Osama bin Laden is no longer walking this Earth, which can’t be a bad thing. It’s not in me to cheer any death, but I understand why some did and if that’s the emotion they were feeling then fine with me. He’d been on the lam so long, now that he’s finally gone it feels odd – like when a childhood celebrity dies… I can’t believe it actually happened and everything is a bit different now.

I found the whole Obama birth certificate thing funny. You just knew the minute they released it someone would pick it apart and claim it’s Photoshopped. Puh-leeze. As for Donald Trump… when nonsense like him actually affects political polls, that is a sad moment in American history.

Hopefully an idea will decide to bloom soon because I like to write. It has been a pretty nice spring so far, with summer right around the bend and I’ve been able to spend more time outside watching my trees sway in the breeze. Inspiration can’t be too far.

Because I am such a visual person, my SLOW campaign (mentioned here with another link back to original 2009 posting) keys on having little signs posted all over in places that are obnoxiously in my line of sight. For example, I stick them on my computer monitors, my dashboard in the car, my medicine cabinet, and above the spot where I dump my purse every evening. I move them around to other annoying places as soon as I realize I’ve stopped looking at them.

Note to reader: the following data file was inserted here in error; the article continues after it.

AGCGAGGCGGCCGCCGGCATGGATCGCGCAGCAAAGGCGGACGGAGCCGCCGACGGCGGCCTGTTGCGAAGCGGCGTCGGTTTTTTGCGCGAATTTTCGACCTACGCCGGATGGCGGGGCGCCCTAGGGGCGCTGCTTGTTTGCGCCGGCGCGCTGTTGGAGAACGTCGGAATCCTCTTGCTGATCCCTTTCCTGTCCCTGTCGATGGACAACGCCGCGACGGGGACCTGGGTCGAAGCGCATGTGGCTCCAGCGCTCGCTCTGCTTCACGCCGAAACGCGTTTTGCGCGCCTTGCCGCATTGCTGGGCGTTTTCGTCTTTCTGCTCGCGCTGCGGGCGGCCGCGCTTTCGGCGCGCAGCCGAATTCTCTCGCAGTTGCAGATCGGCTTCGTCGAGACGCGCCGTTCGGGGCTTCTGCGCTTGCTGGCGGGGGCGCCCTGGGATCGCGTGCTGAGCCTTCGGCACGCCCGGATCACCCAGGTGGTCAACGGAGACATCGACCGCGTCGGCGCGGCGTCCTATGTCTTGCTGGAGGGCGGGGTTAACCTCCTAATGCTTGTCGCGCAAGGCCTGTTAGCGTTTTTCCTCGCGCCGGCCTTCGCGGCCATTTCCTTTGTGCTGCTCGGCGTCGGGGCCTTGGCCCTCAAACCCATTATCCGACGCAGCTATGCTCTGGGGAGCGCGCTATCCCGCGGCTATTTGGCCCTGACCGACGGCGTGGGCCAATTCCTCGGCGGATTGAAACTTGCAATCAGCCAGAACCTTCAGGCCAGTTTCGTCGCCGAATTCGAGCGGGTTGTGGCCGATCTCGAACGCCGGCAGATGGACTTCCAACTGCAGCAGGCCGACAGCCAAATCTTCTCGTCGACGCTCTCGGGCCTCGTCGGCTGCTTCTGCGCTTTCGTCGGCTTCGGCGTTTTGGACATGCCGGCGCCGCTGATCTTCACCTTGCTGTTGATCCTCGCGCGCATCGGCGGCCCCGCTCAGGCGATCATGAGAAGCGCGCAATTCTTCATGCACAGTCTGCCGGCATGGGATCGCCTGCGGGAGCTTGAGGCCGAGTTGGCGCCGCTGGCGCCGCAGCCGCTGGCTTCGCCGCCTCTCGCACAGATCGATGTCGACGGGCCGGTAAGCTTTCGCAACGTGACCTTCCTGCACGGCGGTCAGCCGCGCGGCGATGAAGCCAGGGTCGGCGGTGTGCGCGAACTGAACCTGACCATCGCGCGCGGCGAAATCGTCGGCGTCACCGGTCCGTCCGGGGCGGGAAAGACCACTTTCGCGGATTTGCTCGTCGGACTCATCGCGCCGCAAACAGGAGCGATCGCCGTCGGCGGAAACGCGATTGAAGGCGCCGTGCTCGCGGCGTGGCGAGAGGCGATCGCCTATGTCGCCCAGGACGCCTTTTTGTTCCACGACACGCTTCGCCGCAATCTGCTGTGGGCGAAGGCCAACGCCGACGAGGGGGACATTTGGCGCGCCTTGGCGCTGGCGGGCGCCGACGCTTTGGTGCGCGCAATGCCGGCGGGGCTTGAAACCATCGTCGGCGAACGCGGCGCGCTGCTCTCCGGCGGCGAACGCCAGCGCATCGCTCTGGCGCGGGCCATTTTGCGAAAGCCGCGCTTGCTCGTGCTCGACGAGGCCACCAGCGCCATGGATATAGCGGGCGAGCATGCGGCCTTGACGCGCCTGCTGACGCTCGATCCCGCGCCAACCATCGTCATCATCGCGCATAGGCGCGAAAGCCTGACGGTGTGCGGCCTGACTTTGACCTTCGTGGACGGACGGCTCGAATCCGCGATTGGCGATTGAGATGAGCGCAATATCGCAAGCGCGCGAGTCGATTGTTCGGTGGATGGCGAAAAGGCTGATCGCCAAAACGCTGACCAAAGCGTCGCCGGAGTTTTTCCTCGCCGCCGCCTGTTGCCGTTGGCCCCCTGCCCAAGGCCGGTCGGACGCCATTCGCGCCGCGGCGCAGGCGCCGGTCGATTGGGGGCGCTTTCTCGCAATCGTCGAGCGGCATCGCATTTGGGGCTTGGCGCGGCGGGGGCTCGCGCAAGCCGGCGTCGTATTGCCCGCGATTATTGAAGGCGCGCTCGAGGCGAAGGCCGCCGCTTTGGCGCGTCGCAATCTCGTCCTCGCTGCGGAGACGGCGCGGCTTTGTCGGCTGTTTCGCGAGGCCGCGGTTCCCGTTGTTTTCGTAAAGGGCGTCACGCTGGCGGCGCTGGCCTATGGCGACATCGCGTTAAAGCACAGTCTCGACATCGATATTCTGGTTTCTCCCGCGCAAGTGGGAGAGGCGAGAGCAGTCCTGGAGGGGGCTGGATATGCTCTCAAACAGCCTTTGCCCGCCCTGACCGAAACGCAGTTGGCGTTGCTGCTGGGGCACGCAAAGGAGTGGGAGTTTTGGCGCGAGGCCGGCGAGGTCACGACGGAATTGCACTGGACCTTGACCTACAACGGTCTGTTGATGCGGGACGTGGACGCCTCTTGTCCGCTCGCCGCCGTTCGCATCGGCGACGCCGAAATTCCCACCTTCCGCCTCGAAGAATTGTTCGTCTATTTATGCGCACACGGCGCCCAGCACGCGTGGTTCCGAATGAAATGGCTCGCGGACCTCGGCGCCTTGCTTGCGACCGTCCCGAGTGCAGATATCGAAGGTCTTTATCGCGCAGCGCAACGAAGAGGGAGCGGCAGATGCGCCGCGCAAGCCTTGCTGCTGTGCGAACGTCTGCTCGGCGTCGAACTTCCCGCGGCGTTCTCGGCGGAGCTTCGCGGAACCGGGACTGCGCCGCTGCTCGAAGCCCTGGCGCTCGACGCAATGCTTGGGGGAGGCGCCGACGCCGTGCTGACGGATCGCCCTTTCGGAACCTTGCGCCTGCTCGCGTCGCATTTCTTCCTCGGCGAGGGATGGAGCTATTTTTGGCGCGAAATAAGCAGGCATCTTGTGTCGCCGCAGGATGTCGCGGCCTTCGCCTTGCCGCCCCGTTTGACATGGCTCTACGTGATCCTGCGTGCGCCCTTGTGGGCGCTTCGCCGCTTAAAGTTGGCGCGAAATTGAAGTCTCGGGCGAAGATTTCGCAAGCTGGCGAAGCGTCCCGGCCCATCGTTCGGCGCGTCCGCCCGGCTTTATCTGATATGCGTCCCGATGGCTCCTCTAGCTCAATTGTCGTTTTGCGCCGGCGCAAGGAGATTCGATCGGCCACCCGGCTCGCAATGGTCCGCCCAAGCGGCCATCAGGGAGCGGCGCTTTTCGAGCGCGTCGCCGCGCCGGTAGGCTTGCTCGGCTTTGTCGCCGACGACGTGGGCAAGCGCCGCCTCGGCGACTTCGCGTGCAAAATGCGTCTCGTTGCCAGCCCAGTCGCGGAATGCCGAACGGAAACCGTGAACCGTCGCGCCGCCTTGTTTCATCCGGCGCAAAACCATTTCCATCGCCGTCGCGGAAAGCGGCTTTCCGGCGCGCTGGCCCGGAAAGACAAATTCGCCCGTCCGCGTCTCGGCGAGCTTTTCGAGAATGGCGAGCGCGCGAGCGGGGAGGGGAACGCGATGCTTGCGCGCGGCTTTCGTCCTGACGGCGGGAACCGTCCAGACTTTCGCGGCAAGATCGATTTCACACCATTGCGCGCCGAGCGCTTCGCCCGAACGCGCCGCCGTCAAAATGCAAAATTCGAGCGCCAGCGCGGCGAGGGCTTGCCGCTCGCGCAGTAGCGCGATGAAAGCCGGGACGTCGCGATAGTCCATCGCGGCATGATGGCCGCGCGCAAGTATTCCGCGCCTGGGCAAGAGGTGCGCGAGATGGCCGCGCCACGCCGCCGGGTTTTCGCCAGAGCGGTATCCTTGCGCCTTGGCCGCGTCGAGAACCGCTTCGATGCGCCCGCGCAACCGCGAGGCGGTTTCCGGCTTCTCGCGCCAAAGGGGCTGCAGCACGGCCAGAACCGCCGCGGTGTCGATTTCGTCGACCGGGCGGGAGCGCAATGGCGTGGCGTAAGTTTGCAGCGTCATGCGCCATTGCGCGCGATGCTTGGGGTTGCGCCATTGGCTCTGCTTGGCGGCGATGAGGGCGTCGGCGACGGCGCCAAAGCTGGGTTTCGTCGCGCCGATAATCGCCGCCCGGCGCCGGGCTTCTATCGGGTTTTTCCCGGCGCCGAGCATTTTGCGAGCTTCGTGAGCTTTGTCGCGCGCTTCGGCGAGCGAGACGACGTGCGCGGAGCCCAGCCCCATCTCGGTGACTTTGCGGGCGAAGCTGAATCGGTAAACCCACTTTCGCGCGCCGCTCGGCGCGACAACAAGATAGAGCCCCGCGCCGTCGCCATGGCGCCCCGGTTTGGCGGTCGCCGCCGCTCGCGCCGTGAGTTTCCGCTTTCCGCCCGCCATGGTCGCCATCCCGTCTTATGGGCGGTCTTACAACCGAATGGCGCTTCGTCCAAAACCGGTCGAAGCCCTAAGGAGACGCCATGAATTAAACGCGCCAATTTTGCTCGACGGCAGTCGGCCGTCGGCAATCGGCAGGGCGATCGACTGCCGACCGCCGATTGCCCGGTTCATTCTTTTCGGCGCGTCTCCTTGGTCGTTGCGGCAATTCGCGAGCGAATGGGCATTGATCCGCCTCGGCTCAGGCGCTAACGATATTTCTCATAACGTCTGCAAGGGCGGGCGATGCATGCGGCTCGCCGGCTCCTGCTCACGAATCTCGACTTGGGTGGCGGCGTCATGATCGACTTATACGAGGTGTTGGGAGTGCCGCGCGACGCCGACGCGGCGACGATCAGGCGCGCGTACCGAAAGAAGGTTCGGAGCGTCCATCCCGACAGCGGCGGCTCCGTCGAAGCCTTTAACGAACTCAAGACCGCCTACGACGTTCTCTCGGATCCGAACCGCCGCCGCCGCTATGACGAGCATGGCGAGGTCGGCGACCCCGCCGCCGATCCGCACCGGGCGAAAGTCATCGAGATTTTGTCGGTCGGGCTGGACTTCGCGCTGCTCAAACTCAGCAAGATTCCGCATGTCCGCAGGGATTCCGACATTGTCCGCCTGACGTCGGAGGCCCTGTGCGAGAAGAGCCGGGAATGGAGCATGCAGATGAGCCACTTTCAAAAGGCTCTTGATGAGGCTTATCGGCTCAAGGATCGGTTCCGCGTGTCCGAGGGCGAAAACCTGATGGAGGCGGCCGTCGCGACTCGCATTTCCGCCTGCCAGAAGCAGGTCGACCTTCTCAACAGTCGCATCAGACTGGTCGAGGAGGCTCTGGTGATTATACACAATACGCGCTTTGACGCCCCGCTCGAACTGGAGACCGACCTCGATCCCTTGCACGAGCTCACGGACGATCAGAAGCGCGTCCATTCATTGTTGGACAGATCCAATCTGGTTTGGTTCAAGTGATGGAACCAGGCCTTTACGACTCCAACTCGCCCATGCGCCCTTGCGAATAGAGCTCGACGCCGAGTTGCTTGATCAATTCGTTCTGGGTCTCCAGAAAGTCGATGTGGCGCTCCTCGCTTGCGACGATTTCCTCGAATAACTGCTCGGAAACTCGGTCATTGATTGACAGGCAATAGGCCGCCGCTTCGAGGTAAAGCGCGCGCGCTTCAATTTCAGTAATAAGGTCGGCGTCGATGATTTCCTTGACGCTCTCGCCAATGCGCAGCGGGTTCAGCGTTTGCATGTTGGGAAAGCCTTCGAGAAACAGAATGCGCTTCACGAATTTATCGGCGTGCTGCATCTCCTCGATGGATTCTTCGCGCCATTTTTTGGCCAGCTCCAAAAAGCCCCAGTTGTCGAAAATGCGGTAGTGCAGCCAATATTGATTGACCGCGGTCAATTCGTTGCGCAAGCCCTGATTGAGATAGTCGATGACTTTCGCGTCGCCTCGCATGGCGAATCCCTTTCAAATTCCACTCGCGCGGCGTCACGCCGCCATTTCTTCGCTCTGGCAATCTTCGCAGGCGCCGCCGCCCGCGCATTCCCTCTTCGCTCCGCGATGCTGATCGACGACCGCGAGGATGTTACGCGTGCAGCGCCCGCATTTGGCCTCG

The current signage was, literally, a slow sign such that you’d see in a construction zone on the highway: a yellow diamond with black type saying SLOW. These are getting pretty beat up, and I barely see them anymore so I’ve updated them:

I’ve added verbiage to this version as an extra reminder of when I should be doing something slowly. I don’t list every opportunity (the list would have gone on forever), but this is enough to jar me into mindfulness. These are now printed about 2″ x 3″ and I’ll be posting them right away.

LIVE SLOW in 2011!

For a long time I’ve been searching for a way to keep a physical reminder of my practice in front of me.

For my SLOW campaign, which will be moving into 2011, I printed out little signs and hung them all over. They work as long as I occasionally move them so they stay annoyingly in my line of sight, and I will not only continue using them, but I’ll be freshening them up with a new design.

The slow signs don’t represent my entire practice, however. I wanted something that was with me all the time, like a mantra I could see. I’m a very visual person. I tried jewelry: bracelets, necklaces. But I get sick of wearing the same bracelets. No, time for something else, something a bit more – ummm, permanent?